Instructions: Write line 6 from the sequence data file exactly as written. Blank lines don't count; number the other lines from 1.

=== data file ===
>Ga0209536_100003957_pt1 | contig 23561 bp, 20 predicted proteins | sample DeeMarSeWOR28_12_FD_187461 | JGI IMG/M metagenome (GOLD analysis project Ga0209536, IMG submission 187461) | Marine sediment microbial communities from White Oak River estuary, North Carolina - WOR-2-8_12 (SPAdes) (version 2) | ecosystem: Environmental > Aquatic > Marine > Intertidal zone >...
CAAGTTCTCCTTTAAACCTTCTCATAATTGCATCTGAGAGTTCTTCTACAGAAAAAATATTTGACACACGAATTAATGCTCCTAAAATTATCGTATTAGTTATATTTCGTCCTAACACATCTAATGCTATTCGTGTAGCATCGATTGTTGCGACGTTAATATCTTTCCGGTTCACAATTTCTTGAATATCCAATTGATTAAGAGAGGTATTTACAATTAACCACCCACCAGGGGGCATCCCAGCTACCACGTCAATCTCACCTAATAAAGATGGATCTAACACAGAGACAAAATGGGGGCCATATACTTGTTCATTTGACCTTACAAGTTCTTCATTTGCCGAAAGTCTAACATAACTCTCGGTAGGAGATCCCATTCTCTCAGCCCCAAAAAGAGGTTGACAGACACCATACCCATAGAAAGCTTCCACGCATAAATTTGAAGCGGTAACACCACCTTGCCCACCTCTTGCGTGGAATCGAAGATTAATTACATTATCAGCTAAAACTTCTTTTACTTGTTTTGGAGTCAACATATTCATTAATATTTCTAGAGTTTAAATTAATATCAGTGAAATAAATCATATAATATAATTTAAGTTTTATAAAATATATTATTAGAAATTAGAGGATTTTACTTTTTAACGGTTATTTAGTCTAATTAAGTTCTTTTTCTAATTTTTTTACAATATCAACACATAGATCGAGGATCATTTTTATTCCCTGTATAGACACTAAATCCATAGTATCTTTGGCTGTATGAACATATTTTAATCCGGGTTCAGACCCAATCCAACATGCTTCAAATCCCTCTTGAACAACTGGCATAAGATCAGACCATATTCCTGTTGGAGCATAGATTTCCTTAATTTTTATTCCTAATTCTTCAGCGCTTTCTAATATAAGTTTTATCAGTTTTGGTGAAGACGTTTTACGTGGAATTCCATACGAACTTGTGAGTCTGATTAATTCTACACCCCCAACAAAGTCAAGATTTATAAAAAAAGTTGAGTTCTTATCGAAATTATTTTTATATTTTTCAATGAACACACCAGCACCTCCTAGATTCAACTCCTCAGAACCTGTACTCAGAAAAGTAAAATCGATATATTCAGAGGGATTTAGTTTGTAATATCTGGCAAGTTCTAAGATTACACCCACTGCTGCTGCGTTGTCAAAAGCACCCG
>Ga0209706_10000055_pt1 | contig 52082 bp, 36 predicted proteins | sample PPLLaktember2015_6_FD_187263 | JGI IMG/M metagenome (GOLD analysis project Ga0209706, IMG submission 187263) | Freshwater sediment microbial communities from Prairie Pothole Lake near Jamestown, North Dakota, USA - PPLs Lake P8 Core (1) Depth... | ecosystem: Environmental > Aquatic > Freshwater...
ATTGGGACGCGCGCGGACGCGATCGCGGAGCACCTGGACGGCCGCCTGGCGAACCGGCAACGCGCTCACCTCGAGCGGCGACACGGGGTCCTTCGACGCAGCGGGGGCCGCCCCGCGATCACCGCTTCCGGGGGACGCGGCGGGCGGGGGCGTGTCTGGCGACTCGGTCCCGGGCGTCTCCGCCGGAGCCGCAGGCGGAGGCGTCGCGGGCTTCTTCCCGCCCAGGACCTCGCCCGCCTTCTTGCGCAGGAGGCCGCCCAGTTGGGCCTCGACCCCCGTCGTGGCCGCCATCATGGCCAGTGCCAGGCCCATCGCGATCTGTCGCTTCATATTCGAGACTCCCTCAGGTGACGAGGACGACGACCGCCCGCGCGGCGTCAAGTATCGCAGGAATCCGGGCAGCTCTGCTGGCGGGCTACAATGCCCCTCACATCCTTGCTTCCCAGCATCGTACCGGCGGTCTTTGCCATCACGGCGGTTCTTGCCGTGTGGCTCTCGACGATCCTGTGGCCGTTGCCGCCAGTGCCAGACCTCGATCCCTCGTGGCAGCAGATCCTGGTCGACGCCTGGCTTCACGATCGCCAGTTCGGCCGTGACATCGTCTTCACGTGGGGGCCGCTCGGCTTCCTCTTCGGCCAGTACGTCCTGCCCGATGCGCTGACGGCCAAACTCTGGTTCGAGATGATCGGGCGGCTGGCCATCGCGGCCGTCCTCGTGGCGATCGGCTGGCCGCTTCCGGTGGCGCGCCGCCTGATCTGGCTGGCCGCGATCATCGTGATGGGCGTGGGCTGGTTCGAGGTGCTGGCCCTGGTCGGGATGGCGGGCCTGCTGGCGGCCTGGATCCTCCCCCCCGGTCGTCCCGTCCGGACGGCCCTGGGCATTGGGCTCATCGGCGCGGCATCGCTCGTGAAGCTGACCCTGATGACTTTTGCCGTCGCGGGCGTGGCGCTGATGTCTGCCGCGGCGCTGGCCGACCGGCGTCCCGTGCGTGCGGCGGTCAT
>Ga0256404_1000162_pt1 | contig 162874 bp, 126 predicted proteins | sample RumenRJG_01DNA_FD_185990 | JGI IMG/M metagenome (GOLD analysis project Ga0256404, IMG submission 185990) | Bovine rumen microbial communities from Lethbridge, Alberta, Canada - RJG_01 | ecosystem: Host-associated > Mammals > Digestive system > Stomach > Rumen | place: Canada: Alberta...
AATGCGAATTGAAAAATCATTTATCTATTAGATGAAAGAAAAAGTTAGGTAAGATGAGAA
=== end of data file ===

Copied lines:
AATGCGAATTGAAAAATCATTTATCTATTAGATGAAAGAAAAAGTTAGGTAAGATGAGAA